Perhaps you have visited a small town or country museum at some point in your travels.  They are full of relics from the past, lovingly curated, labelled and displayed.   Old milking cans and school slates, tin washboards and rusting disc plows suitable for the sticky soil of the area share the space with yellowing theatre programs, ornate ladies' hats and sturdy travelling trunks.   All recaptured from someone's attic, scrapbook or shed to show us how people of this area used to live and work.

Rust aside, they would still all work today, should the need somehow arise, but they do require manual labour to perform.   We may congratulate ourselves or feel grateful that those labour-intensive, backbreaking days of our ancestors never applied to us.   Some can still be purchased today;   the washboard above is available through Amazon.

But the list of items that are fading into obscurity and will one day grace museum shelves and walls is not static, rather it is growing.   That we have used some of the items might make us feel like relics ourselves.  True,  all are still in use, more or less, sometimes, when all else fails, but transitions happened gradually in the past, too.  The moral is, if you own one of these items, especially if it is in pristine condition, wrap it up carefully and put it in your attic.   One day a  museum might come calling.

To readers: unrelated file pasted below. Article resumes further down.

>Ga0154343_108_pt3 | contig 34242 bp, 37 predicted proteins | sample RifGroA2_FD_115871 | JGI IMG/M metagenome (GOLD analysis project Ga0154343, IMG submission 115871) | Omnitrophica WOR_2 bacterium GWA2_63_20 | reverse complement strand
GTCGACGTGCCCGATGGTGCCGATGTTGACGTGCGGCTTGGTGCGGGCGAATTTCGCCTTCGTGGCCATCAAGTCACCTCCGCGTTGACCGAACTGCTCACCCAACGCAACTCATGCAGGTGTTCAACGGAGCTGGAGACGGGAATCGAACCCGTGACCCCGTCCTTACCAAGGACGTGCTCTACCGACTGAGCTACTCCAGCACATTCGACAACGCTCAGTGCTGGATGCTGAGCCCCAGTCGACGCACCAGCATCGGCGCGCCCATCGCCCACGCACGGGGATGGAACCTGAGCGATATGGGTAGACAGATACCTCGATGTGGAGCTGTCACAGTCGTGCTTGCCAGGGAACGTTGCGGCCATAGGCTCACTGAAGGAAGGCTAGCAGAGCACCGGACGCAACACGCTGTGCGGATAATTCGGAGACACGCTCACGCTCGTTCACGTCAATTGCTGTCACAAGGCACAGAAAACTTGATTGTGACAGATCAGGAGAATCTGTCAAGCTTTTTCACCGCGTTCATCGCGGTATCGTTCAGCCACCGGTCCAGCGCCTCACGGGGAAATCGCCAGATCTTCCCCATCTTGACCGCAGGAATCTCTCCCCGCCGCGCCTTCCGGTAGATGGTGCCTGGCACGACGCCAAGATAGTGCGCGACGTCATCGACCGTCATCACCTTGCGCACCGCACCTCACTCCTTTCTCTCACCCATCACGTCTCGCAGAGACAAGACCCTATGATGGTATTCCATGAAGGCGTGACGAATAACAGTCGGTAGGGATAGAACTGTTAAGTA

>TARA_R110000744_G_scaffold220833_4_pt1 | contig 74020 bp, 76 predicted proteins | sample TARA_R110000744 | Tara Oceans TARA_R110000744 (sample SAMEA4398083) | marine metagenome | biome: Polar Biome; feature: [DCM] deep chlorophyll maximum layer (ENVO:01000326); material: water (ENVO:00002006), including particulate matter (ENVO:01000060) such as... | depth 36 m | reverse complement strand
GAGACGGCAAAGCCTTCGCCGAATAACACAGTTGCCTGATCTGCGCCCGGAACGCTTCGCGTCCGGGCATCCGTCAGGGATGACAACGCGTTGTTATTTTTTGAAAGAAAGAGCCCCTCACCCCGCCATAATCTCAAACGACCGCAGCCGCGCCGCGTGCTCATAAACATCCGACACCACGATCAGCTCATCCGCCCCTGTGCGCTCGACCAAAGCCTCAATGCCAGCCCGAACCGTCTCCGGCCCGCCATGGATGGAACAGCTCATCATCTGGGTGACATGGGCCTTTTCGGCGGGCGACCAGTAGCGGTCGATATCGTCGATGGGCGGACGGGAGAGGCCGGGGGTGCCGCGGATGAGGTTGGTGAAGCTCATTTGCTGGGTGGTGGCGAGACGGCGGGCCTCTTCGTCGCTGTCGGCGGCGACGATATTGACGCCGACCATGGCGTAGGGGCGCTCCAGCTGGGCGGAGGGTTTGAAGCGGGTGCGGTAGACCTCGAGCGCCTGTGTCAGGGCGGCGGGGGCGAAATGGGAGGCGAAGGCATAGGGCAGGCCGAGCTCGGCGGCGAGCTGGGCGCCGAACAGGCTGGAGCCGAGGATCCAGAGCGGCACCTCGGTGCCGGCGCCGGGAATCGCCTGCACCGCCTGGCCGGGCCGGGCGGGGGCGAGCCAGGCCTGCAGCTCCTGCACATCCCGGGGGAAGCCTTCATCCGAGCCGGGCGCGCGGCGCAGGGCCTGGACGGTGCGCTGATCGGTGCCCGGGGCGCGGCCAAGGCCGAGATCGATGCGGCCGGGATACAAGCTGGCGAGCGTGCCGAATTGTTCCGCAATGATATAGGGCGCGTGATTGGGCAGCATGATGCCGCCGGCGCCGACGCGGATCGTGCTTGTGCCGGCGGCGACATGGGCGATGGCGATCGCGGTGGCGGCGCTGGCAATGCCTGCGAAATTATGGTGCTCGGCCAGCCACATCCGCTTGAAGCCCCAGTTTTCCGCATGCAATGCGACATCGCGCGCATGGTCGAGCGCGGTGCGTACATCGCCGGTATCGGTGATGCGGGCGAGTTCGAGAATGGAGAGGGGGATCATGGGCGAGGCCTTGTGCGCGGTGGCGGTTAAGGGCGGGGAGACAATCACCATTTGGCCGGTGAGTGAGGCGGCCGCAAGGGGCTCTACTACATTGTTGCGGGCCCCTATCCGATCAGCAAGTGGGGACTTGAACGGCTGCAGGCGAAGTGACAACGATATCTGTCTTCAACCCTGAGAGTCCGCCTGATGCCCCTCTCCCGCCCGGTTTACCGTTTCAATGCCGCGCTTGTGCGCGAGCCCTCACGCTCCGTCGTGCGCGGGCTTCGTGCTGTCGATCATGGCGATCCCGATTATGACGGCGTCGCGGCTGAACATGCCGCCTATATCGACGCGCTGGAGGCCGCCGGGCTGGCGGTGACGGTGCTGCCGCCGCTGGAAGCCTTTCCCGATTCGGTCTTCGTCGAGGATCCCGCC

Sunday, September 11, 2016

CUSTOMER SERVICE (A Rant)





Think about it for a minute.   Or survey those in your immediate vicinity.    Where are you likely to get the worst customer service?   . . . Right, a Government monopoly.   The Department of Motor Vehicles,  the Passport Office,  the government Medical Services Plan, the tax department.    There are no qualms it seems when the in person waiting time is an hour or more or when you wait on hold for thirty minutes.   No, a disembodied voice on your phone cheerfully advises that wait times are estimated to be 40 minutes.   How can they be so cavalier about this situation and without fear of losing business or declining revenues?   Because you have no choice;   they are the only game in town.   You need them; they don't need you.   You want a: